Renovations and Refurbishing: “Antarctica In Decline” – 2

As mentioned last week, the relative free time opened up by the end of outdoor show season and the Venus flytraps and Sarracenia pitcher plants going into dormancy meant an opportunity to go back and renovate enclosures that needed a bit of restoration work. The combination of high humidity, high light, and motion from displaying it in multiple exhibitions meant that the centerpiece for the enclosure “Antarctica In Decline” needed to be completely redone, as the adhesive that held it together went incredibly brittle and fragile in only a few years. In addition to rebuilding and resheathing the main piece, a glass-encrusted resin Cryolophosaurus skull, the base needed some augmentation as well. It was still in very good condition for its original purpose, supporting the weight of the skull, but it needed something more.

Most of the time spent on this restoration was less on the actual construction and more on selecting the individual fragments of tumbled glass to be used: because of the vagaries of tumbling, as well as in breaking up the glass in the first place (the preferred method being putting a large rock in a bucket with bottles, putting on a stout lid, and then shaking it furiously for about five minutes), there’s no telling what will come out of the tumbler and if it can be used for a particular application. To add further interest, souvenirs from the old Valley View gallery came out of storage: a combination of sparkling wine bottles from the original gallery opening and soft drink bottles from the long nights getting ready added a contrasting green to stand out from the blue-green of the main glass being utilized for the skull.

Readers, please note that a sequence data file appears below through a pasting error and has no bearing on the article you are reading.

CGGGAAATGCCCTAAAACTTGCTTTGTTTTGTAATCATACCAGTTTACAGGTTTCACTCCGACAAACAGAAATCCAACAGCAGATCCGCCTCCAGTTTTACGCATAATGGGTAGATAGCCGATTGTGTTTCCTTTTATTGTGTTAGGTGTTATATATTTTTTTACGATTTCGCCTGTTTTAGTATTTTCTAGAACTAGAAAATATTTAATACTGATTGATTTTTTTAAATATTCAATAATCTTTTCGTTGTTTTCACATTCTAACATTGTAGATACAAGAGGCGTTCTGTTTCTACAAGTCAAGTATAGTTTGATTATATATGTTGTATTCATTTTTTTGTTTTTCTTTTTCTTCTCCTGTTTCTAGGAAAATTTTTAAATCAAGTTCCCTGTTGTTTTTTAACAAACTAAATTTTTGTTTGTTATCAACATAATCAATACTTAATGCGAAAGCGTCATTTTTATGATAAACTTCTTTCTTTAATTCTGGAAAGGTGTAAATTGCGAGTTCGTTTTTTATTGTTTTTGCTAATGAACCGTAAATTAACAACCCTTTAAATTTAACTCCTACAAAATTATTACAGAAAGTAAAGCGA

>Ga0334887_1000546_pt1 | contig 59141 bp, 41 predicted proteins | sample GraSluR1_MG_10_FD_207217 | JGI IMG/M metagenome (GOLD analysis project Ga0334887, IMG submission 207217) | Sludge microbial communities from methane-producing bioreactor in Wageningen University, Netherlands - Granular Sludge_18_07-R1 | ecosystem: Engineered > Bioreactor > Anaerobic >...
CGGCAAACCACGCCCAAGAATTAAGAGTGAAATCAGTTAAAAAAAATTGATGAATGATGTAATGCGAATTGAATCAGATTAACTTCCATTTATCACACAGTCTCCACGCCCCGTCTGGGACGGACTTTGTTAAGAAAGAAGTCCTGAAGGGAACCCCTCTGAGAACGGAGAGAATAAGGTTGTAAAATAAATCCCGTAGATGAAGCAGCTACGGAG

Not that this is completely finished, either. It still needs some further touchup, particularly along the lower jaw. It also needs internal support so all of the weight no longer rests on the jaw hinge: this much glass is HEAVY, and much of the failure of the original centerpiece was due to pressure of the jaw hinge failing and distorting. These, however, will only take about an hour or so to finish, and then the final centerpiece is ready to be returned to its enclosure.

The rest of the enclosure needs renovation, too, mostly to clear out ferns growing in inappropriate places and to clean out dead pitchers on the Cephalotus growing inside. That said, feel free to come out for the Nightmare Weekends Before Christmas open houses in December to see the whole ensemble. Those who remember this enclosure from previous events won’t recognize it.

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